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This eBook from the Gutenberg Project consists of approximately 271 pages of information about The Ned M'Keown Stories.
and remembering all the vexatious privations of my favorite sports which he occasioned me, I resolved to turn the laugh against him, which I did effectually, by bringing him out in the character of a hen-pecked husband, which was indeed very decidedly opposed to his real one.  My triumph was complete, and Ned, on hearing himself read of “in a book,” waxed indignant and wrathful.  In speaking of me he could not for the life of him express any other idea of my age and person than that by which he last remembered me.  “What do you think?” he would exclaim, “there’s that young Carleton has put me in a book, and made Nancy leather me!” Ned survived Nancy several years, and married another wife, whom I never saw.  About twenty-five years ago he went to America, where he undertook to act as a tanner, and nearly ruined his employer.  After some time he returned, home, and was forced to mend roads.  Towards the close of his life, however, he contrived to get an ass and cart, and became egg-merchant, but I believe with his usual success.  In this last capacity, I think about two years ago, he withdrew from all his cares and speculations, and left behind him the character of an honest, bustlin, good-humored man, whom everybody knew and everybody liked, and whose harmless eccentricities many will long remember with good-humor and regret.

“Murdher!” said Ned, astonished, “I beg your honor’s pardon; but murdher alive, sir, where’s your whiskers?”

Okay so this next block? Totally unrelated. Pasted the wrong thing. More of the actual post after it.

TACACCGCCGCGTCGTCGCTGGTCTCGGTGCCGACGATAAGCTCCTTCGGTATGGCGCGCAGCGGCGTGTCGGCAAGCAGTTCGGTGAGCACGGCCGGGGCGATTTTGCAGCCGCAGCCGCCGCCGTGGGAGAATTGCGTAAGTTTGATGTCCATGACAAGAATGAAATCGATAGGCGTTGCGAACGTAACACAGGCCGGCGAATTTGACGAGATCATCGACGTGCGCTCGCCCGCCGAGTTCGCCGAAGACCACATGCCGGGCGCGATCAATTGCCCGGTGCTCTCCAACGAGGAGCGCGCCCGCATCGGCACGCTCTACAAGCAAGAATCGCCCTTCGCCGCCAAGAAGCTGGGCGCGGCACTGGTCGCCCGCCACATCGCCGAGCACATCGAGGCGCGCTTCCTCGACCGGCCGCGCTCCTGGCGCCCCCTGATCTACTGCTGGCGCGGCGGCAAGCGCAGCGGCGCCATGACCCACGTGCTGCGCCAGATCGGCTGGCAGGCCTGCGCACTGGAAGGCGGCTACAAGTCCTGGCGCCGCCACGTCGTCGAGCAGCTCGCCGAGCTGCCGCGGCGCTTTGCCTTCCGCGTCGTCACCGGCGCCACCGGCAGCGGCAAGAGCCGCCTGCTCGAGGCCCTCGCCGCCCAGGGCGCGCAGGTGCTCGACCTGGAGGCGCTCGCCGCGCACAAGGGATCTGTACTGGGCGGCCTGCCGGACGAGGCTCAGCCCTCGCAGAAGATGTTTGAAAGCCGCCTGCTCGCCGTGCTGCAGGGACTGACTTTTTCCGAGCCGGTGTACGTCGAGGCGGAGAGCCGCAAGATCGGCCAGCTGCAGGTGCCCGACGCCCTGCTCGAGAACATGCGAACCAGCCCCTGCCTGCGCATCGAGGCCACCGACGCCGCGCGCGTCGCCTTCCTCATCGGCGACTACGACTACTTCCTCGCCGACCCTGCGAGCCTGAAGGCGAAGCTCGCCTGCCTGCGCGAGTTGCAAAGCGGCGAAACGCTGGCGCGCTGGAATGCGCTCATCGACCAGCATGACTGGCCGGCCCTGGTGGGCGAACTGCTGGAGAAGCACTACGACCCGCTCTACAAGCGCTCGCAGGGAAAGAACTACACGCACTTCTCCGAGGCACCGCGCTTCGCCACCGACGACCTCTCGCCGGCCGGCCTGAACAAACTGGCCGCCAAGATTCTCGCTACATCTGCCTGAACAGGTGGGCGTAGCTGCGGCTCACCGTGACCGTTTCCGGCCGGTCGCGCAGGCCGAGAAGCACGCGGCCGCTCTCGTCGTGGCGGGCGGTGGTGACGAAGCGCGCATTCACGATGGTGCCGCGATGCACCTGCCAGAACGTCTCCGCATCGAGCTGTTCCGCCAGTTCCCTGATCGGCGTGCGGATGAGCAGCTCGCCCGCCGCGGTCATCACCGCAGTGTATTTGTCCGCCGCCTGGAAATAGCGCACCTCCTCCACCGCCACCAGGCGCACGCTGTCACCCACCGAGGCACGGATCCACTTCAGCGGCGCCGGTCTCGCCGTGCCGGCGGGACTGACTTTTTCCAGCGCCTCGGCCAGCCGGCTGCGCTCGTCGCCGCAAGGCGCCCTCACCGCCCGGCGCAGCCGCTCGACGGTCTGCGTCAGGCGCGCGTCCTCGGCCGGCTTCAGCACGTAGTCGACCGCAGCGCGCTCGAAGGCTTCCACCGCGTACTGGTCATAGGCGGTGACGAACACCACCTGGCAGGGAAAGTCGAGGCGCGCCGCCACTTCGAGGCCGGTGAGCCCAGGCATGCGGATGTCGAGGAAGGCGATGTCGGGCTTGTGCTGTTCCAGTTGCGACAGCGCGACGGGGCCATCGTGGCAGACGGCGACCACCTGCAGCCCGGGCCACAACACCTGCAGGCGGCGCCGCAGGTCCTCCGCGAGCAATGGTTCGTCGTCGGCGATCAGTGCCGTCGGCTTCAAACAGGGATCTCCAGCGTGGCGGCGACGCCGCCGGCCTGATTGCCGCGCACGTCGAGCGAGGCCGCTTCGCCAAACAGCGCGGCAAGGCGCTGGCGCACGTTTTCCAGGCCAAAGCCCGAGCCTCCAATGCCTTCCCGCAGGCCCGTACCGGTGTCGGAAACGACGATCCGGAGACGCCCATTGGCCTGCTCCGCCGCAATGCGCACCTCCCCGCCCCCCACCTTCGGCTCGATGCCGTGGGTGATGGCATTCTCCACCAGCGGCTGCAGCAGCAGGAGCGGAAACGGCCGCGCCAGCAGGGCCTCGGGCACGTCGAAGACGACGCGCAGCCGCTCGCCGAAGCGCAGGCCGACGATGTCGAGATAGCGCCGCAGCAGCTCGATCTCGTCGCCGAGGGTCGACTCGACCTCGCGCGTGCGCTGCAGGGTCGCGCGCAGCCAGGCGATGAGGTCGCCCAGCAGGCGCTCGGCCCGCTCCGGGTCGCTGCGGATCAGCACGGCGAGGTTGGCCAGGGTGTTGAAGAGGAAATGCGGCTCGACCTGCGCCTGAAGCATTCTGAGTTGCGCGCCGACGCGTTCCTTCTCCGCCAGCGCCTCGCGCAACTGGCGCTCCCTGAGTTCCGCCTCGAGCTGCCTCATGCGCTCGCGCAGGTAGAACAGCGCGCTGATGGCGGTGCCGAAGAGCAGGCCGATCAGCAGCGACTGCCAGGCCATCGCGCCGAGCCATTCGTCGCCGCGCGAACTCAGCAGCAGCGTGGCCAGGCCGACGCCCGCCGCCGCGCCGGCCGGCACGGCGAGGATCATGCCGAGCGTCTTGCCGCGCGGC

The stranger put his hand hastily to his face, and smiled—­“Where are my whiskers?  Why, shaved off, to be sure,” he replied; and setting spurs to his horse, was soon out of sight and hearing.

It was nearly a month after that, when Ned and Nancy, in presence of Father Deleery, opened the packet, and. discovered, not the half-year’s rent of Lord Non-Resident’s estate, but a large sheaf of play-bills packed up together—­their guest having been the identical person to whom Ned affirmed he bore so strong a resemblance.

SHANE FADH’S WEDDING.

On the following evening, the neighbors were soon assembled about Ned’s hearth in the same manner as on the night preceding:—­And we may observe, by the way, that though there was a due admixture of opposite creeds and conflicting principles, yet even then, and the time is not so far back, such was their cordiality of heart and simplicity of manners when contrasted with the bitter and rancorous spirit of the present day that the very remembrance of the harmony in which they lived is at once pleasing and melancholy.

After some preliminary chat, “Well Shane,” said Andy Morrow, addressing Shane Fadh, “will you give us an account of your wedding?  I’m tould it was the greatest let-out that ever was in the country, before or since.”

“And you may say that, Mr. Morrow,” said Shane, “I was at many a wedding myself, but never at the likes of my own, barring Tim Lannigan’s, that married Father Corrigan’s niece.”

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